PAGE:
It was a chilly, rainy, stay-in-bed kind of morning.
A morning most loopers would look outside, turn over and pull the covers up tight.
But, of course, we are not most loopers!
Having a schedule is not a good thing while looping but we learned this way too late.
We are trying to get to Pirate’s Cove Marina to catch a flight out of Syracuse in a few short days.
So we get up at 5:30 a.m. so we can leave at 6:30 and get to the first lock by 7 when they open.
We had had a really fun time the night before with the crew of Independence and we were the only two boats tied up in front of AquaVino Marina/Restaurant.
Right on schedule, we pull away from the dock.
Sam gets us turned around and heads for the very narrow channel.
I wave “good-bye” to those on the Independence who had gotten up early and we were off.
Not So Fast
About 50 feet in front of AquaVino, I noticed that Sam was still headed for the bank on the other side instead of heading down the center of the channel.
In my unusually calm voice over the headsets, I comment, “Honey, I think you are supposed to be headed that way.”
And I point down the Erie Canal in the direction I thought we were going.
You know, just to be helpful.
Here’s what I hear.
I’ve lost steering.
Just that calm.
No yelling. No screaming. No panic.
said screamed, “What do you mean???”
Sam: The steering wheel is just spinning like a roulette wheel.
So we head back to the dock.
I yell out to the crew of Independence and they jump into action!
Now, I don’t know how you turn a giant, 50.000-pound boat around without steering and not hit the million dollar boat that is parked right next door, but Sam does.
Jamie, Larry and Owen helped us tie up right back where we were.
Down But Not Out
Larry and Owen got on board and helped Sam troubleshoot the problem.
The problem required Uber rides to three different stores for parts and this.
Owen and Larry came back on board after Sam returned and fixed our steering issue.
I don’t want to know what we would have done if Independence had not docked next to us in Utica.
We will be forever grateful.
Here We Go
After all the drama, we were ready to leave. Again.
By now the rain had stopped.
But so did the autopilot.
Sam would have to manually steer us all the way to Sylvan Beach.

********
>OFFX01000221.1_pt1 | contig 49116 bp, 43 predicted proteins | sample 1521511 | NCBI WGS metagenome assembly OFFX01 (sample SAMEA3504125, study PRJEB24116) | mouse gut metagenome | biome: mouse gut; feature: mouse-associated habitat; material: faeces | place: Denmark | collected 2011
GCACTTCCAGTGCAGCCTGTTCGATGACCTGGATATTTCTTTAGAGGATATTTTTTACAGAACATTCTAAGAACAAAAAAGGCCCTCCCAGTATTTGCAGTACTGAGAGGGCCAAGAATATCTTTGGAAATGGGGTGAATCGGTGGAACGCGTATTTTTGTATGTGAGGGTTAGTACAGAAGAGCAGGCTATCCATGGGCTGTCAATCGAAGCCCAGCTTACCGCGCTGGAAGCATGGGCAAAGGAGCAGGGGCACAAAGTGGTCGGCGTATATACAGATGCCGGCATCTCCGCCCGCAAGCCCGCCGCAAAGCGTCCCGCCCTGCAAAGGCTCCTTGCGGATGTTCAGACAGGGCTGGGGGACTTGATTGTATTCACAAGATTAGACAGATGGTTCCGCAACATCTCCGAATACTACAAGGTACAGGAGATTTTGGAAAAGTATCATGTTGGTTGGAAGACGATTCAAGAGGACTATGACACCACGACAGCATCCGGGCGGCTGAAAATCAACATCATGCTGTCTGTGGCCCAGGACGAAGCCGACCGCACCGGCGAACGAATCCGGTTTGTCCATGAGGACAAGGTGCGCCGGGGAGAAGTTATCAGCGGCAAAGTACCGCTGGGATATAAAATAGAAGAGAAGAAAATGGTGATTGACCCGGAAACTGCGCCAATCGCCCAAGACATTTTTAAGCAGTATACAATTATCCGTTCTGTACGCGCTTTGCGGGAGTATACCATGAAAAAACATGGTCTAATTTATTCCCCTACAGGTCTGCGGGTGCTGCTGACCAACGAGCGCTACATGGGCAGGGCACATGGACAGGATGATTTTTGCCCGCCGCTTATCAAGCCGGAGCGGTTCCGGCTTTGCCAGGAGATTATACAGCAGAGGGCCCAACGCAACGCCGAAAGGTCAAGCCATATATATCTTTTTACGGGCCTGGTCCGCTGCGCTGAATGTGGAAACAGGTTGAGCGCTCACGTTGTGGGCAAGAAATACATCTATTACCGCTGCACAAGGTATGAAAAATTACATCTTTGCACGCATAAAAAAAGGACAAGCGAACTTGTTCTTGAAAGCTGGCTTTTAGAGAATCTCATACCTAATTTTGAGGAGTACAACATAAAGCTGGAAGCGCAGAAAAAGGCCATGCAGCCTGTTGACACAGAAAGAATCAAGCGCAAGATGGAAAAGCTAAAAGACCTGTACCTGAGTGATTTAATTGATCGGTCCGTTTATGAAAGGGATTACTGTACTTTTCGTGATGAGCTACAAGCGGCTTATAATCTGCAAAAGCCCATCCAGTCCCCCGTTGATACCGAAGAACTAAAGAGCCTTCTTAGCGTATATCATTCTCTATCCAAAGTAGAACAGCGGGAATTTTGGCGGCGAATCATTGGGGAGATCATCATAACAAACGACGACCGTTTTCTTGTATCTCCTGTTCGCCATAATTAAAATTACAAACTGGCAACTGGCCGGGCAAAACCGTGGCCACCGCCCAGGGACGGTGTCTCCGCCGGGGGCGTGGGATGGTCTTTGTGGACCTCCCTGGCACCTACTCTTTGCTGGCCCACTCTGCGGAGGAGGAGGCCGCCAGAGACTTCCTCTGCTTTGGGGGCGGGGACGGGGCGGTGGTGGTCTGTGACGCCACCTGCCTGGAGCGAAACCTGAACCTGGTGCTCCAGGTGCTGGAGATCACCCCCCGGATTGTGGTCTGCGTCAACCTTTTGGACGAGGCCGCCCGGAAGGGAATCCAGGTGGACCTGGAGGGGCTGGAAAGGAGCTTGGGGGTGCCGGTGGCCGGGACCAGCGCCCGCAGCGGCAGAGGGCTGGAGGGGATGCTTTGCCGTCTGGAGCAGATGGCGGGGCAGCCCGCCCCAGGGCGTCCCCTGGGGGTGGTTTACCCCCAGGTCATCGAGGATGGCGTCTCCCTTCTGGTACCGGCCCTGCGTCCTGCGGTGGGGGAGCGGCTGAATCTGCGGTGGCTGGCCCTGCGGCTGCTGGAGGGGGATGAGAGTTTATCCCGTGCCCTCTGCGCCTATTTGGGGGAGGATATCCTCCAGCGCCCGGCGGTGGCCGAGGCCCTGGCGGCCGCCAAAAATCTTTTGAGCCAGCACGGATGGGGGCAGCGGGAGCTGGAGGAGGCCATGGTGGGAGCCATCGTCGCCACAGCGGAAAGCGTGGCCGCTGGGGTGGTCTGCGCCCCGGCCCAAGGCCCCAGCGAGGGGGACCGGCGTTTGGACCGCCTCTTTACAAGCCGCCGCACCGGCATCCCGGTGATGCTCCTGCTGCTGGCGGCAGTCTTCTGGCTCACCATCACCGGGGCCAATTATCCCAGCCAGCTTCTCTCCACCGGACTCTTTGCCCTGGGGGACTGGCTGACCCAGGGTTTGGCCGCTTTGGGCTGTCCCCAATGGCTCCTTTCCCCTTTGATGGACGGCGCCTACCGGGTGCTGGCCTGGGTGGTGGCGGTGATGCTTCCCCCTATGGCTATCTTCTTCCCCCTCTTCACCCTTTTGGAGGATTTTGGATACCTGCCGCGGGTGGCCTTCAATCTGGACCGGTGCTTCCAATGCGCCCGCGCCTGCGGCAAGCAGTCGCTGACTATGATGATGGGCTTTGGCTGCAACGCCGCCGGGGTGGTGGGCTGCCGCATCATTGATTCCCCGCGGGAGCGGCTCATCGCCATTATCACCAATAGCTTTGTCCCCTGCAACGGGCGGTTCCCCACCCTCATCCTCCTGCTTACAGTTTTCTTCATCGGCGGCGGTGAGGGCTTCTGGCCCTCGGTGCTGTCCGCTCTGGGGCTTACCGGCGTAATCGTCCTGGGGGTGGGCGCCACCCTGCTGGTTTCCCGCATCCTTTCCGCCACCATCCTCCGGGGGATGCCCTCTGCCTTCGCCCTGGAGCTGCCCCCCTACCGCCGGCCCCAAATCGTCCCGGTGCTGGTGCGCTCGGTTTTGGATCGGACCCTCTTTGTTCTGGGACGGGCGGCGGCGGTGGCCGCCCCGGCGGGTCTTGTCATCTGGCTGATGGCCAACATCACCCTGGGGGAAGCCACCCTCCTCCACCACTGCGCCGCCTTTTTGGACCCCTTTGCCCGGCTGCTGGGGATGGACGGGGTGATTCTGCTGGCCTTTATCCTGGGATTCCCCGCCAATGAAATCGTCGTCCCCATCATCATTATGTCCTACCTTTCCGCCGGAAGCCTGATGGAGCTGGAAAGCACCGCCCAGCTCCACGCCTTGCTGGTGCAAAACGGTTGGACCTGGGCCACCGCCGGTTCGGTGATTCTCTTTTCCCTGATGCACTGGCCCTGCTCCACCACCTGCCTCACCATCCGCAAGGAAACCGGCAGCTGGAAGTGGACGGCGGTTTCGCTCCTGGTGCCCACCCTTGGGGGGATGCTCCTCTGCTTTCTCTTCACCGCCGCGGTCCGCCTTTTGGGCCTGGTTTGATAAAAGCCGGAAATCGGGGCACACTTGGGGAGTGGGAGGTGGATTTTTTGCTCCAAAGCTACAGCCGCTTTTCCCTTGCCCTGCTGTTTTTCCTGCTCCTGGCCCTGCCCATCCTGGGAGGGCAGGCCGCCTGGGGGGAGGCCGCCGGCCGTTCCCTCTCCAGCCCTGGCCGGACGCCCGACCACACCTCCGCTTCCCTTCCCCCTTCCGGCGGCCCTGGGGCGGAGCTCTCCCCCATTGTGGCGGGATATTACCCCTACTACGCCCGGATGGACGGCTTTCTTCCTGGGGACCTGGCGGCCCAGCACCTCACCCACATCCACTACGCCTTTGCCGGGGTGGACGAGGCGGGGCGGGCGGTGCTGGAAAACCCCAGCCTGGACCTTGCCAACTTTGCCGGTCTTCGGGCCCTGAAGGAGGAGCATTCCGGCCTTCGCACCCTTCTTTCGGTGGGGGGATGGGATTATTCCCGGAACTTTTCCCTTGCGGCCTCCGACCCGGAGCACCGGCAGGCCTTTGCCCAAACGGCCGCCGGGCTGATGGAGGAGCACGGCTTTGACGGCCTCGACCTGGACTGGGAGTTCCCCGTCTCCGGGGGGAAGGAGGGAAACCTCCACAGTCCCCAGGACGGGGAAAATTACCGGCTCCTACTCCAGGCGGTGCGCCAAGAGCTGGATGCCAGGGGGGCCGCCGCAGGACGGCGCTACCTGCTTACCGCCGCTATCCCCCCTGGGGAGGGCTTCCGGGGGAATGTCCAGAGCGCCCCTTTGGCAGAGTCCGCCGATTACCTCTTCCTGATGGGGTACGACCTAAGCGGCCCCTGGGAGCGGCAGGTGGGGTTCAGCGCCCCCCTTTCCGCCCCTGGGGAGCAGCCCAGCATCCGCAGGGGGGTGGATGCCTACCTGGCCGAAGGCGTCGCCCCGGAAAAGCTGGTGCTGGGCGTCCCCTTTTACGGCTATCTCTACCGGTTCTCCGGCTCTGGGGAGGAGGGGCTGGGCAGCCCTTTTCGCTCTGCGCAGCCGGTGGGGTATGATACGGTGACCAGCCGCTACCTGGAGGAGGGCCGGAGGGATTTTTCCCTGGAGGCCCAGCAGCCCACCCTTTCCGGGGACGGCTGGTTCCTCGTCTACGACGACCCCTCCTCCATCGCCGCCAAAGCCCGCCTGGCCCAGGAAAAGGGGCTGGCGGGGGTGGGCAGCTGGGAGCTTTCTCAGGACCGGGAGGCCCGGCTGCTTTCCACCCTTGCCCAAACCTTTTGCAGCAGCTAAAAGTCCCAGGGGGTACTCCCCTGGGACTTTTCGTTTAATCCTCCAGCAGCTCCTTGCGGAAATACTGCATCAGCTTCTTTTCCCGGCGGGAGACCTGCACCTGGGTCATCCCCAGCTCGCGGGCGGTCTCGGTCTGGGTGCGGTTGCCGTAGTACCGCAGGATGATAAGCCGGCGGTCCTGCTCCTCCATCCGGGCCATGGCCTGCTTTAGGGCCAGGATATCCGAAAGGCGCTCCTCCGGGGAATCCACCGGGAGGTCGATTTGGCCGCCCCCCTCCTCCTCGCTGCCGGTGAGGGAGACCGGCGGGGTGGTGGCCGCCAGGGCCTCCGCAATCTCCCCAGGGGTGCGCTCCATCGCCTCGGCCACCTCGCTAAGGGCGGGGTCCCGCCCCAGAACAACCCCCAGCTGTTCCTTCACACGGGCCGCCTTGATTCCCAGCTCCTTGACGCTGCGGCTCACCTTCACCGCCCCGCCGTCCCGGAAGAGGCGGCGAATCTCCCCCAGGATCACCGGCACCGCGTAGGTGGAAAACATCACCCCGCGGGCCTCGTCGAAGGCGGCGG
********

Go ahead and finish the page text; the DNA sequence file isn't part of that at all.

Thankfully, Independence was ready to leave and we followed them.
What was different about this morning on the Erie was the amount of traffic that we had to maneuver around.
We did not fully appreciate all the other rides down the canal where we commonly saw a boat in front of us or behind us but only a couple of times where a boat passed us going the opposite direction.
This morning was nuts!
We saw tugs and barges and boats.
We are from Dallas and used to traffic on the highway but this???
And why did our first day like this have to be without the autopilot?
I couldn’t watch several times so I would go to the back deck area or down below just so I didn’t have to see the close calls.
I was a wreck!
We had three locks to go through to get to our destination.
The first was Lock 20 and like all the other locks before, we started at a lower elevation and then moved us to a higher one.
Where the Skies Were All Cloudy All Day…
Most of the time the skies were gray.
Every now and then we would see a little blue sky pop out.
But not for long.
So Locks 21 and 22 and are the first locks where we start at a higher elevation and then travel down.
I don’t really use the boat hook/pole much but when the ropes are down low, you have to be able to hook one to grab.
It was easier than I thought it would be.
When the water started going out it didn’t seem like the current was as strong as the locks going up.
Just like letting the stopper out of the bathtub, we sunk slowly.
Go or No Go
Once we got to Sylvan Beach the sky started spitting rain.
Sylvan Beach has a free dock where you can tie up but there is no power.
We decided that we would push it and go on across Oneida Lake and get to a marina just in case we had more issues.